# How to Use TYPE Function in Excel [3 Examples]

In the realm of Excel functions, the TYPE function stands out as a versatile tool for analyzing data types within your spreadsheets. Understanding its syntax, usage, and practical applications can significantly enhance your proficiency in Excel. In this comprehensive guide, we’ll delve into the intricacies of the TYPE function, providing clear explanations, syntax breakdowns, and real-world examples to facilitate your mastery of this essential tool.

## What Does the Excel TYPE Function Do?

The TYPE function serves a fundamental purpose: it enables users to determine the data type of a specified value in Excel. Whether you’re working with numbers, text, logical values, or error values, this function helps identify the underlying data type, aiding in data analysis and manipulation tasks.

## What is the Syntax of the TYPE Function?

The syntax of the TYPE function is straightforward, comprising a single argument in Excel:

`=TYPE(value)`

Here, “value” represents the data point for which you want to ascertain the data type.

## What Are the Arguments of the Excel TYPE Function?

The TYPE function accepts one argument:

• value: This mandatory argument denotes the value or reference whose data type you wish to identify. It can be a cell reference, a numerical value, a text string, or any other valid Excel value.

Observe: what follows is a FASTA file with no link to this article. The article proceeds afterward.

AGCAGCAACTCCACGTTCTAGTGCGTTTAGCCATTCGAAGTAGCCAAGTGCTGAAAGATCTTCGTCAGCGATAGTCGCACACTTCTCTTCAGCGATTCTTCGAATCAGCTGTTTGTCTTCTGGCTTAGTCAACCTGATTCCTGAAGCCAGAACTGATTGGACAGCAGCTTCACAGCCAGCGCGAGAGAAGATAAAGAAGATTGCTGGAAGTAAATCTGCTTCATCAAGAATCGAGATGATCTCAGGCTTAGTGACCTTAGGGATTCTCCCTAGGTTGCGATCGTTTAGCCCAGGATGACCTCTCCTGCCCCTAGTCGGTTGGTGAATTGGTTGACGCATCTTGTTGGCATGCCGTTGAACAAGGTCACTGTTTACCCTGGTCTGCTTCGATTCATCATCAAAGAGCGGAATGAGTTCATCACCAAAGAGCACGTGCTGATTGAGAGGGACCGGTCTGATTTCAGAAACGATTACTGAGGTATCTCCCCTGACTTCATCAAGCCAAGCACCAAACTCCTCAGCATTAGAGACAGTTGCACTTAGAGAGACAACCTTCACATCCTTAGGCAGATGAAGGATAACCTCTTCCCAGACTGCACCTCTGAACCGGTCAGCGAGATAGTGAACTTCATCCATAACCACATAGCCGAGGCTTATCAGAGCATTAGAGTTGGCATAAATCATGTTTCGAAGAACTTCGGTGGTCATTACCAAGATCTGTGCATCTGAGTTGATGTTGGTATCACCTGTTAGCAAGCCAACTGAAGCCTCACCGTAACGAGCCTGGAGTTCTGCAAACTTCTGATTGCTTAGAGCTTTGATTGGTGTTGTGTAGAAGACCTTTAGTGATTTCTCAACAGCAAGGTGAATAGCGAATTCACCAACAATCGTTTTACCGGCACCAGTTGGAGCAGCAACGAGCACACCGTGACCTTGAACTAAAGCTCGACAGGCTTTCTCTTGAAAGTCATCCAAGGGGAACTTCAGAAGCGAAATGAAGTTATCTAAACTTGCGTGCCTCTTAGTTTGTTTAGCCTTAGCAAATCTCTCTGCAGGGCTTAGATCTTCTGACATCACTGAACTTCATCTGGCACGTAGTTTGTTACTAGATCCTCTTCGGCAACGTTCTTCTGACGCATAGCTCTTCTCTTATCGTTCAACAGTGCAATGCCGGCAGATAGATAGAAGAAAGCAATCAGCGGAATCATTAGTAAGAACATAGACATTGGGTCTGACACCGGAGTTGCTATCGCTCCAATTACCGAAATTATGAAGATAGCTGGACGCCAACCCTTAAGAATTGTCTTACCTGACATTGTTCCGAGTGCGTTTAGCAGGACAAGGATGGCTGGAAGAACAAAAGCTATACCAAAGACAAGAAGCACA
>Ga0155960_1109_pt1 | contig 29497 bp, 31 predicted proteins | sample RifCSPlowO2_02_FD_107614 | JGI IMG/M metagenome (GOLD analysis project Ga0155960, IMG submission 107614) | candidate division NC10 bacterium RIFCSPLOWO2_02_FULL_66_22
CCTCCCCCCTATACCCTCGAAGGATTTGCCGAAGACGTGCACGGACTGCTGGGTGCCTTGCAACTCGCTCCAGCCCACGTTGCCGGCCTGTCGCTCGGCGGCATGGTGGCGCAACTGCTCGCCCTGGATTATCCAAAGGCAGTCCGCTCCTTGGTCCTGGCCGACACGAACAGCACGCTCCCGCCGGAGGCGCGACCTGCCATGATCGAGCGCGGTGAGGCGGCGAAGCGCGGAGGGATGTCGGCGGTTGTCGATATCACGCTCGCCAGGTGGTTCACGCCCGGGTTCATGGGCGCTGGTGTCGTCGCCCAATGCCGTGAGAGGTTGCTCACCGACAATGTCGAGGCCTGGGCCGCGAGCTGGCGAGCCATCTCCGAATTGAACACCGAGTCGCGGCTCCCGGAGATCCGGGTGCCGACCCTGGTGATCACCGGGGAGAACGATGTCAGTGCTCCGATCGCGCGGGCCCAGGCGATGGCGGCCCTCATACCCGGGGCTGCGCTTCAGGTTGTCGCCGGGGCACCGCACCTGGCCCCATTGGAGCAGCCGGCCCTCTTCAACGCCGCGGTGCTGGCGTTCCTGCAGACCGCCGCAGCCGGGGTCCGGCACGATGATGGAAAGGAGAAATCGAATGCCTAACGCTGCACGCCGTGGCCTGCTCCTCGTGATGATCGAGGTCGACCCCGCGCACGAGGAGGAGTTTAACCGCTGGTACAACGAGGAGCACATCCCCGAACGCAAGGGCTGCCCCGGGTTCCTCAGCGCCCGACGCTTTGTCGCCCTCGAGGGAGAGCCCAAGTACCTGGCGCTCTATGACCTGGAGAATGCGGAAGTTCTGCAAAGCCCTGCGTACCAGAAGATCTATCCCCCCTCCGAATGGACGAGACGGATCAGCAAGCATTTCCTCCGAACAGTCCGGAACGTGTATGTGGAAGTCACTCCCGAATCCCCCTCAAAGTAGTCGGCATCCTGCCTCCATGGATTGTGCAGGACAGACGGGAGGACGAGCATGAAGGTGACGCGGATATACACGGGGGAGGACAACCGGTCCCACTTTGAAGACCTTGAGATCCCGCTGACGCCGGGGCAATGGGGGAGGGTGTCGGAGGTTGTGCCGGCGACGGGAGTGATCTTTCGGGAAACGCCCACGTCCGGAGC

## What is the Output of the TYPE Function?

The output of the TYPE function is a numeric code corresponding to the data type of the specified value in Excel. These codes range from 1 to 16, each representing a different data type. Understanding these codes is crucial for interpreting the results accurately.

## 3 Examples of Using the TYPE Function in Excel

### Example 1: Determining the Data Type of a Numeric Value

Suppose cell A2 contains the value 1234. To ascertain its data type, you can use the following formula:

`=TYPE(A2)`

The result will be 1, indicating that the value in cell A2 is numeric.

### Example 2: Identifying the Data Type of a Text String

If cell A3 contains the text “Text String”, you can determine its data type with the following formula:

`=TYPE(A3)`

The output will be 2, signifying that the value in cell A3  is a text string.

### Example 3: Analyzing Logical Values

For a logical value such as TRUE or FALSE in cell A4, the TYPE function yields:

`=TYPE(A4)`

The returned value will be 4, indicating a logical value.

## Things to Remember

• The TYPE function is case-insensitive.
• Error-values such as #N/A or #DIV/0! have specific numeric codes.
• The function returns an error if the input value is an array.

## Conclusion

Mastering the TYPE function empowers users to efficiently analyze and manipulate data by accurately identifying the data types of various values within a spreadsheet. By understanding its syntax, arguments, and output, you can leverage this function to streamline your data management processes and enhance your productivity in Excel.

### Can the TYPE function handle arrays?

No, the TYPE function cannot process arrays as input. It only accepts single values or cell references in Excel.

### What does a return value of 16 signify?

A return value of 16 indicates an error value, such as #N/A or #DIV/0!.

### Is the TYPE function case-sensitive?

No, the TYPE function is case-insensitive, which treats uppercase and lowercase characters as identical when identifying text strings in Excel.

### Can I use the TYPE function in combination with other functions in Excel?

Yes, you can combine the TYPE function with other functions to perform more complex data analysis tasks in Excel. For instance, you can use it within logical functions like IF to conditionally process data based on its type.

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